A Misplaced Australian in China – a different world view
A Misplaced Australian in China
I was introduced this way to an international forum by a good friend and highly respected authority who has the ear of global governments and leaders. He was trying to best describe how I left my Australian homeland eight years ago to settle in the global heartland of the printing supplies industry in Zhuhai, China.
It will probably be away 10 years before I venture back home permanently, so why did I stay? One thing is for sure, propaganda does not happen unilaterally. Like many, I was led to believe that the Chinese led the world in human rights abuse, that it was dictatorial, and the 1.415 billion people living here have no freedom and are incredibly poor.
Not true. I had to learn quickly that many lies have been told about China in the past. And still are being told.
People here are wealthier than they were eight years ago when I first arrived. The middle class now numbers 400 million—more than the entire population of the US—and many drive the latest model BMWs, Mercedes, Audis and Teslas. General Motors sold 175,489 Cadillac-branded cars last year in China, making China surpass the United States as the premium brand’s largest market worldwide. China is the biggest global market for three major US automakers. In 2017, Buick sold 1,229,804 cars in China, Ford sold 951,396 and Chevrolet sold 538,671—all manufactured in China with profits going back to the US. On that note, US-based Boeing predicts that Chinese carriers combined will buy 7,690 new planes worth $1.2 trillion over the next two decades. That will further boost the US economy unless the “trade war” sends the Chinese off to Airbus instead.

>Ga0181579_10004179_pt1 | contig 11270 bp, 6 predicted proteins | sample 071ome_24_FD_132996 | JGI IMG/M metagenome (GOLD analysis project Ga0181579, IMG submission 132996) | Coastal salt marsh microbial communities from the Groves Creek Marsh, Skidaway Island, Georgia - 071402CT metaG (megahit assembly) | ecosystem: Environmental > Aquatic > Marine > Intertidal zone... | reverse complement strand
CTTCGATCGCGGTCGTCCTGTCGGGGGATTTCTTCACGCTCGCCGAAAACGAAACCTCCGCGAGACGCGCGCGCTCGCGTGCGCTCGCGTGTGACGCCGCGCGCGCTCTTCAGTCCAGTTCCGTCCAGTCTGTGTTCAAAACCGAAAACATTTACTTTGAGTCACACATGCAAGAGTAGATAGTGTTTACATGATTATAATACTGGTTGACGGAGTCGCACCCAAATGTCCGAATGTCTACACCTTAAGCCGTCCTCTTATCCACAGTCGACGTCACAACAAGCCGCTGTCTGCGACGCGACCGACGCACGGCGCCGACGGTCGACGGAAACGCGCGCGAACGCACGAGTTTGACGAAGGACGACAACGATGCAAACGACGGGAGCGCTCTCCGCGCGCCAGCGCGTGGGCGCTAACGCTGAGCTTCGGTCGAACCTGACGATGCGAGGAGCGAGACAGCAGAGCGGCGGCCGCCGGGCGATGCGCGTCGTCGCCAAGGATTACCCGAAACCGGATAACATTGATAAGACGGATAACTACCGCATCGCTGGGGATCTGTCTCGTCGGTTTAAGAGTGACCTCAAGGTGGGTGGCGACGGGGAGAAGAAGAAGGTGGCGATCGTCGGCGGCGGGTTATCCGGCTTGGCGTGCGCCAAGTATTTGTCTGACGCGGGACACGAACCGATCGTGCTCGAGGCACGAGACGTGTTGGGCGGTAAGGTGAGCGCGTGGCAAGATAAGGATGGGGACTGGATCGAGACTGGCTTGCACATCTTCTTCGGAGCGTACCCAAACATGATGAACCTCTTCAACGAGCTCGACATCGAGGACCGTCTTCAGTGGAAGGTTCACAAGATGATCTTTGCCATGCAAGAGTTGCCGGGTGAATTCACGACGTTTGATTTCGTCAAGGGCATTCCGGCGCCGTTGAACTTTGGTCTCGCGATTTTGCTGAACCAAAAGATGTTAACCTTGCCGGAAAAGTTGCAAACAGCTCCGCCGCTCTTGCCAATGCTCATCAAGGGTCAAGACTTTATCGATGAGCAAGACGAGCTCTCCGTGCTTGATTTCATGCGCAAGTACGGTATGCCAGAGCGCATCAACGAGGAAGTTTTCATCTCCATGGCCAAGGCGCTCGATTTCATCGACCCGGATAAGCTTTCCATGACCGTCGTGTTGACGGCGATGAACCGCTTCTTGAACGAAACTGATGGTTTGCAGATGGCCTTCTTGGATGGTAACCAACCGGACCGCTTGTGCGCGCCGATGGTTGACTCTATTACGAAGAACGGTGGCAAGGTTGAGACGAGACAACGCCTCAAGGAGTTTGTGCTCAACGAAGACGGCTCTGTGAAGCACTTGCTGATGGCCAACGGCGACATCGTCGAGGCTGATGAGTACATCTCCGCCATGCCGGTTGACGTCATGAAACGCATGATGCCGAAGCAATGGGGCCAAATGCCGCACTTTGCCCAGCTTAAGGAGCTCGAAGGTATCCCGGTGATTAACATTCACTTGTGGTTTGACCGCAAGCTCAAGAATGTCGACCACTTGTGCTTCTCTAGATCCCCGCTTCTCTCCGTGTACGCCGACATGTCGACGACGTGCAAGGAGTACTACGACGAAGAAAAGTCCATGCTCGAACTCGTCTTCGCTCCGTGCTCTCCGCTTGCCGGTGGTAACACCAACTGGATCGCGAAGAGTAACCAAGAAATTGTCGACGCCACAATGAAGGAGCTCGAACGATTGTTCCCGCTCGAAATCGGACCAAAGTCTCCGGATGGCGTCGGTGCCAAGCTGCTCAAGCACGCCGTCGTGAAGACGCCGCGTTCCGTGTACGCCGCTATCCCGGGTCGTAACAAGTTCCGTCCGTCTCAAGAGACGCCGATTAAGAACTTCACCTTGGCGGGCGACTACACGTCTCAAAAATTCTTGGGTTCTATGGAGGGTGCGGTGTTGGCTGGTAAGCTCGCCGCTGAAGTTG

Sure, like anywhere else in the world, the poor are never far away from you. However, here in China, the cultural expectation is not to beg, but to find a task to earn some money. Many find themselves a cart and go and collect recyclable paper, cardboard, plastics and metals. Many have a smartphone in hand as they tow their over-sized loads.
The Chinese have immense respect and pride for their leader Xi Jinping. They would rather have him than many other choices of leader offered by western democracies. Government is viewed like the grandfather sitting at the family Sunday lunch table who is revered and respected because he has the best interests of the family at heart. Sure, China is tough on gambling (casinos are banned in mainland China), pornography, drugs, guns and crime.
Militarily, it’s important to note the US has not won any wars or military interventions since WWII. Instead, it has suffered major defeats or created messes that it struggles to get out while spending trillions of dollars (mostly added to its national debt). China, conversely has invested those trillions into building infrastructure, the fastest trains in the world, landing a probe on the “dark” side of the moon and building better cities.
Do you remember where you were at the time of the Tiananmen Square protests in 1989? I do. And I remember how we collectively accused China of abusing human rights. Let me remind you more Americans have died from gunshots in the last 50 years than in all of the wars in American history. Since 1968, more than 1.5 million Americans have died in gun-related incidents, according to data from the U.S. Center for Disease Control and Prevention. 40,000 last year alone. Amnesty International is addressing it as the human rights crisis it is. I can walk the streets at night in many large Chinese cities with no fears at all.
Inventiveness and diligence are in the very DNA of the Chinese. They will find a work-around solution to meet your needs. They will cut corners and find quicker, cheaper ways to fulfil your requests. You do, like anywhere else, have to manage this and apply all due diligence if you want ongoing satisfaction. We should not reject China for all the preconceived opinions we may still hold. Rather, there may be opportunities here that can earn you money too.
Read other blogs written by David Gibbons
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